Sugar scrubs refresh and moisturize your skin, leaving a lovely fragrance behind. And why should you pay for a commercial product if you can make your own scrub at home? The ingredients are inexpensive, and you probably already have them in your pantry. After all, a sugar scrub is only sugar, a good oil, and if you want, a natural fragrance like rosewater or a few drops of essential oil.
Skin is the body’s largest filter, the barrier that shields us from the outside environment. It makes sense to protect it for your health, and keep it supple and smooth for beauty. That’s where sugar helps. It exfoliates (gently rubs away dead skin cells and dirt) and leaves the skin moist and smooth. You can safely use a face and body sugar scrub once a week.
Here’s how you make a sugar scrub. It should take all of two minutes.
I cup sugar
1 cup good-quality oil
For a body scub: 2-3 drops essential oil or a tablespoon rosewater (optional, see notes below.) For a facial scrub, leave out the essential oil.
I wide-mouth glass jar for storage
Mix the sugar and oil in the jar. Add the optional fragrance.
Store the sugar scrub, covered, in the refrigerator, up to two weeks or as long as the oil smells fresh.
Now that you have your sugar scrub, how do you use it?
That’s the luxurious part.
Enter your shower and let warm water stream over you for 5 minutes, to soften and warm the skin. You can wash with soap in the usual way before applying the scrub.
Take a small handful of sugar scrub into your palm and gently make circles with it on your skin, all over. No need to scrub hard. It will feel wonderful. Take particular care with your hands and feet.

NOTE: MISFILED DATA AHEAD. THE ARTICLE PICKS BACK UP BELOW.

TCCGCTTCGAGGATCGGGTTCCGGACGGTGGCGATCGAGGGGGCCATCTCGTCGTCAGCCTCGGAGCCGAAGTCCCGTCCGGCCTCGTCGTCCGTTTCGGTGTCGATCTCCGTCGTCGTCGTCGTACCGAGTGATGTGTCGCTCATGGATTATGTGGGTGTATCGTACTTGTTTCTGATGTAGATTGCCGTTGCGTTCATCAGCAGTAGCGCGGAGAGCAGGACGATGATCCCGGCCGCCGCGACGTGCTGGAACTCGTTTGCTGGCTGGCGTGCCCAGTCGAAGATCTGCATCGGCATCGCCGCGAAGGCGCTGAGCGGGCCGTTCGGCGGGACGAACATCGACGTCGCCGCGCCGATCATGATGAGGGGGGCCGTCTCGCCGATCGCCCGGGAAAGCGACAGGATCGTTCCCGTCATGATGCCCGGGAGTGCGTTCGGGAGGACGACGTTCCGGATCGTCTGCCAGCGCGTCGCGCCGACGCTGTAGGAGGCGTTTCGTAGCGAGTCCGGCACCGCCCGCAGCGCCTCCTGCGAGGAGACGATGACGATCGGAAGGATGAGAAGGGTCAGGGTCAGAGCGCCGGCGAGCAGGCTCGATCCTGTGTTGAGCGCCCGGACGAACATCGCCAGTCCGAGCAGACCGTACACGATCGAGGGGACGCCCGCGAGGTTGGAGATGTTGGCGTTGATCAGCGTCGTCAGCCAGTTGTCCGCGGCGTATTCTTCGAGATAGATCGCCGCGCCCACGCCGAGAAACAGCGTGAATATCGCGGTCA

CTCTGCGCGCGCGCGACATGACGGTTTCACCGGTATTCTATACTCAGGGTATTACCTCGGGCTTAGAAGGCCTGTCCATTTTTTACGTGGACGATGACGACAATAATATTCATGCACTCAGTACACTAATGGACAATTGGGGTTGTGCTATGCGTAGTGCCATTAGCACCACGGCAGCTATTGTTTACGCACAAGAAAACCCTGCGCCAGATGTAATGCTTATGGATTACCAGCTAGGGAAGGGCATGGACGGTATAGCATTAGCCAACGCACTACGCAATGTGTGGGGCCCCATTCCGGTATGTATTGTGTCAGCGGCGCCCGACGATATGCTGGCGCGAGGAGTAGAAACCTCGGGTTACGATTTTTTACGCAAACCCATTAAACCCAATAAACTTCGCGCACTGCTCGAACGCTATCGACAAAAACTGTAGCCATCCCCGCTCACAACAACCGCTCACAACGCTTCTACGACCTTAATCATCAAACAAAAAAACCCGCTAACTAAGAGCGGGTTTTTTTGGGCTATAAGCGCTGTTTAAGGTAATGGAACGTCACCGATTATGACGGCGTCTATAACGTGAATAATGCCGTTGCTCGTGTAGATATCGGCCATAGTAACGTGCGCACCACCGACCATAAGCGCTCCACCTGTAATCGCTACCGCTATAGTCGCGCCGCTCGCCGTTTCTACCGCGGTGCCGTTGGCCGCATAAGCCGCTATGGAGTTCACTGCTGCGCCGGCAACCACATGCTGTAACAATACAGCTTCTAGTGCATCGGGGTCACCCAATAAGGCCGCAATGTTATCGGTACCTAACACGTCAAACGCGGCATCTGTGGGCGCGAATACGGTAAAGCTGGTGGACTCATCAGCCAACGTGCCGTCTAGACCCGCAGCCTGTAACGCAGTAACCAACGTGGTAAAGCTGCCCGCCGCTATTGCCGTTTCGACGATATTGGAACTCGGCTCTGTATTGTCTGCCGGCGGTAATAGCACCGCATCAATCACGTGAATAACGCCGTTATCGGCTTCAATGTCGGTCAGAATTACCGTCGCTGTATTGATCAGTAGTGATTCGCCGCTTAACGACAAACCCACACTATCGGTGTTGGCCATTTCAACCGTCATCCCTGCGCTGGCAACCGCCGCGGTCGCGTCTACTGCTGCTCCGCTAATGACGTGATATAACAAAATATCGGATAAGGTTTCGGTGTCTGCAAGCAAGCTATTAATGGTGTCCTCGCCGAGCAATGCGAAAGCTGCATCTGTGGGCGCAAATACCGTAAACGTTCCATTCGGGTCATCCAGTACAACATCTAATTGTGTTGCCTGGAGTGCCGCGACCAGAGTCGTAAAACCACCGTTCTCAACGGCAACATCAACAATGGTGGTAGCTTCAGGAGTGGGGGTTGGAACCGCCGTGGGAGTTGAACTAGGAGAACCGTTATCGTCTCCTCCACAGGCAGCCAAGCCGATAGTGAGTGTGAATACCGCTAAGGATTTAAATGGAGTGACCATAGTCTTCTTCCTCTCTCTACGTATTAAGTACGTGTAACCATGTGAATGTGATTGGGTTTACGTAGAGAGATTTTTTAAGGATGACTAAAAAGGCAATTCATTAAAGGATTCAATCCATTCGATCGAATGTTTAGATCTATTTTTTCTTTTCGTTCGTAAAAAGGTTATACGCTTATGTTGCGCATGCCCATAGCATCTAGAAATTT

Rinse off with warm, not hot, water.
Pat yourself dry, leaving a film of moisture on your skin. And if you’ve made a batch of your own herbal moisturizer, this is the time to smooth it on.
- White sugar works well, but brown sugar melts more easily.
- Use any good oil: olive, almond, avocado and coconut are favorites.
- Perfuming the oil is optional, but a very nice way to spoil yourself. I suggest essential oils of lavender, rose geranium or chamomile, which aren’t expensive and are known to be skin-friendly. Or use rosewater: a drop of the concentrated, oily product or a tablespoon of the more watery kind. If you really want to splash out, essential oil of rose, jasmine or ylang-ylang are exquisite. Do not apply an essential oil to the skin unless you know that it’s mild and safe. Citrus oils are too rough to apply to the face, but work well for the feet.
- I consider the only safe fragrance to use on the face is rosewater. Essential oils, and certainly commercial fragrances, are too strong to apply next to the eyes.
- You may halve the recipe quantity if you prefer to make a fresh scrub more often.
People with broken facial veins, sunburn, a rash or other skin irritation should not use a scrub.
People with acne may scrub with plain brown sugar and warm water twice or even three times a week.
The floor of your shower will be slippery with the oil. Take the safety precaution of putting a small towel down on the shower floor for you to stand on.
If you shave your legs, shave on a day when you haven’t done a sugar scrub. Or take sugaring to the next level and make your own sugar wax at home (see how we do it). Shaving or waxing just before or after a sugar scrub will feel prickly and irritated.
Photo of sugar scrub by Debra via Flickr.